The average cash income for vegetable growers in Australia will amount to $266,000 for the 2016-2017 financial year, according to the Australian Bureau of Agriculture and Resource Economics and Sciences (ABARES).
ABARES senior economist Dale Ashton said that the income for the past decade reached $200,000. The projected figure for the financial year represents the highest income since 2007 when ABARES began a survey of farm financial performance.
The anticipated increase in farming income bodes well for businesses, although rising costs from labour and energy may have countered the estimated growth in income. AusVeg CEO James Whiteside said that Australian vegetable farmers worry over losing “global competitiveness” without cost-control measures.
Other trade groups such as the Australian Table Grape Association believe that the prices for fresh produce will increase, due to higher production and labour costs. Another challenge for the agriculture industry involves jobs, which could be delegated to robots and artificial intelligence due to the occurrence of a digital revolution.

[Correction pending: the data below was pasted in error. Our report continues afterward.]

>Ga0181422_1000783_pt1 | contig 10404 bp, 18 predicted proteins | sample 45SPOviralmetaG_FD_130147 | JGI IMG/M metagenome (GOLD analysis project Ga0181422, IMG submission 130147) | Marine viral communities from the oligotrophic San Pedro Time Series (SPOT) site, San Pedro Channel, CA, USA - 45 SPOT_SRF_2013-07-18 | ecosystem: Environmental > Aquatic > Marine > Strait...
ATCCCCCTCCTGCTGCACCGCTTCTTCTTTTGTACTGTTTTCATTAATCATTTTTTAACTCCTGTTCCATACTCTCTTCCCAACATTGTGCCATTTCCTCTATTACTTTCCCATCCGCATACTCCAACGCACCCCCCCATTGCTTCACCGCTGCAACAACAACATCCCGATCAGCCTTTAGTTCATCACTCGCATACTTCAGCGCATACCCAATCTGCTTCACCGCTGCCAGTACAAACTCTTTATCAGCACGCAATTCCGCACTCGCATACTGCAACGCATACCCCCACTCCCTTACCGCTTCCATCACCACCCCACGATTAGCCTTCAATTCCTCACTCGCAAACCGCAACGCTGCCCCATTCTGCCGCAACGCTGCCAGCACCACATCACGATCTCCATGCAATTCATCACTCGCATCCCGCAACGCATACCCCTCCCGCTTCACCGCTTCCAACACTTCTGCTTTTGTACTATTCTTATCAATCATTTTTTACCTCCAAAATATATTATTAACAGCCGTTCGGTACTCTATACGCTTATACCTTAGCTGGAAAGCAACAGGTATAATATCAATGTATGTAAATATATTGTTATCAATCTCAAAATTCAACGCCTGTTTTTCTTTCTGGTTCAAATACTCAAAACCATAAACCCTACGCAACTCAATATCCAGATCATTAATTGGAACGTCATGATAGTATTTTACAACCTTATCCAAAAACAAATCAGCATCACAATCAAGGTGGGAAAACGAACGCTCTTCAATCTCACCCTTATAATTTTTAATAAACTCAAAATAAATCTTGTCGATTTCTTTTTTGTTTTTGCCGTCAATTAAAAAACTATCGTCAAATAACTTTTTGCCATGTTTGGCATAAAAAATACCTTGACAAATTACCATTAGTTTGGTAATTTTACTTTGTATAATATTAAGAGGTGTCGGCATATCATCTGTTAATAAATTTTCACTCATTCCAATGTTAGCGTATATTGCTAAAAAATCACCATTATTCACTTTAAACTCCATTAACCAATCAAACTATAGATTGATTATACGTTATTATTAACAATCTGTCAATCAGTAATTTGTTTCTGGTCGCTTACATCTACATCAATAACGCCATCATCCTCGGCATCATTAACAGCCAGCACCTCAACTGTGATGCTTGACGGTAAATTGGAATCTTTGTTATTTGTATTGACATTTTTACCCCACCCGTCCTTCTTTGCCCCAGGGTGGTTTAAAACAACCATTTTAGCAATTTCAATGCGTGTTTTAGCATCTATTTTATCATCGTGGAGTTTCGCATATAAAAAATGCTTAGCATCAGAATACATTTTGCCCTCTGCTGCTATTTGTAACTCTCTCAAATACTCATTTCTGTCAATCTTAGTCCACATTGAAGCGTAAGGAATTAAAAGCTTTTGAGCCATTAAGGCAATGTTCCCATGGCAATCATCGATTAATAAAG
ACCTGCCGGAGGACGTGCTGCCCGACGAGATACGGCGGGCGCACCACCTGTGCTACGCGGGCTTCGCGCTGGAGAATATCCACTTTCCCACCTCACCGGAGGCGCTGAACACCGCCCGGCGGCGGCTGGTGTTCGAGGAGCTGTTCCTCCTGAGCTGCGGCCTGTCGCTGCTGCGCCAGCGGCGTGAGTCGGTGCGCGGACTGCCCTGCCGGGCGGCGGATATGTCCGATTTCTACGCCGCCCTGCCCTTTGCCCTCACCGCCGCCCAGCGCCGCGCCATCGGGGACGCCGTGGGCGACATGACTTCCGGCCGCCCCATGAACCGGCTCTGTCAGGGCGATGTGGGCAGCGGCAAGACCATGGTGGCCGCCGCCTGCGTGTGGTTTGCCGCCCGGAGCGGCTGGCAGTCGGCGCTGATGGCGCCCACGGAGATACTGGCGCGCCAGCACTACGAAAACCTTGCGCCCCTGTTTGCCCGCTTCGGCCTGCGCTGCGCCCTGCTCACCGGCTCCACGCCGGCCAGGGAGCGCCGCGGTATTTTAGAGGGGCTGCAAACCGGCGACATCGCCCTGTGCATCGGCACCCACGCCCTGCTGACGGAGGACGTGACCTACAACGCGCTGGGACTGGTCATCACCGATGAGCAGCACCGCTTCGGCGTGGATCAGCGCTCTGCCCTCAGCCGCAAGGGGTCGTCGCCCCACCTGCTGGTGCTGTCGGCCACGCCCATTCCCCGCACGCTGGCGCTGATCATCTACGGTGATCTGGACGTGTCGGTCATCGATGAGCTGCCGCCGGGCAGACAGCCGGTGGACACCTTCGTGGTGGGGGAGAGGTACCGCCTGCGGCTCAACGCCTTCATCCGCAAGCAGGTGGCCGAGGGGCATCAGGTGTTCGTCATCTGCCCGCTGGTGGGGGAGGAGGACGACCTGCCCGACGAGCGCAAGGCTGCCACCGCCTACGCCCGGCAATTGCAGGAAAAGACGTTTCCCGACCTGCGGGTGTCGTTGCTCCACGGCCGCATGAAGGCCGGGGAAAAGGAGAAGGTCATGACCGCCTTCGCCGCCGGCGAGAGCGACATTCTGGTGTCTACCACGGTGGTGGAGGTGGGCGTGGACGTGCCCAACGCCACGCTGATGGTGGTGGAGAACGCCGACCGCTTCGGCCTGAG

By 2025, robots would account for one-third of all jobs. As early as now, many farmers have become savvy with the use of modern equipment and machinery, including a V-hay rake for sale. Automation and artificial intelligence (AI) may represent progress for the sector, but it does not bode well for unemployment.
The jobless rate in Australia currently stays at an estimated 5.6 per cent, which is expected to continue until 2020. Still, this rate could increase if robots and AI successfully take over work from humans. In the farming industry, an increasing number of retiring baby boomers could further complicate the situation. However, not everyone may be affected as those who are familiar with modern farming technology could establish a career in this segment.
The cost of labour and production for vegetable farming has been on an upward trend. Do you think a broader use of automated technology will contribute to a further increase?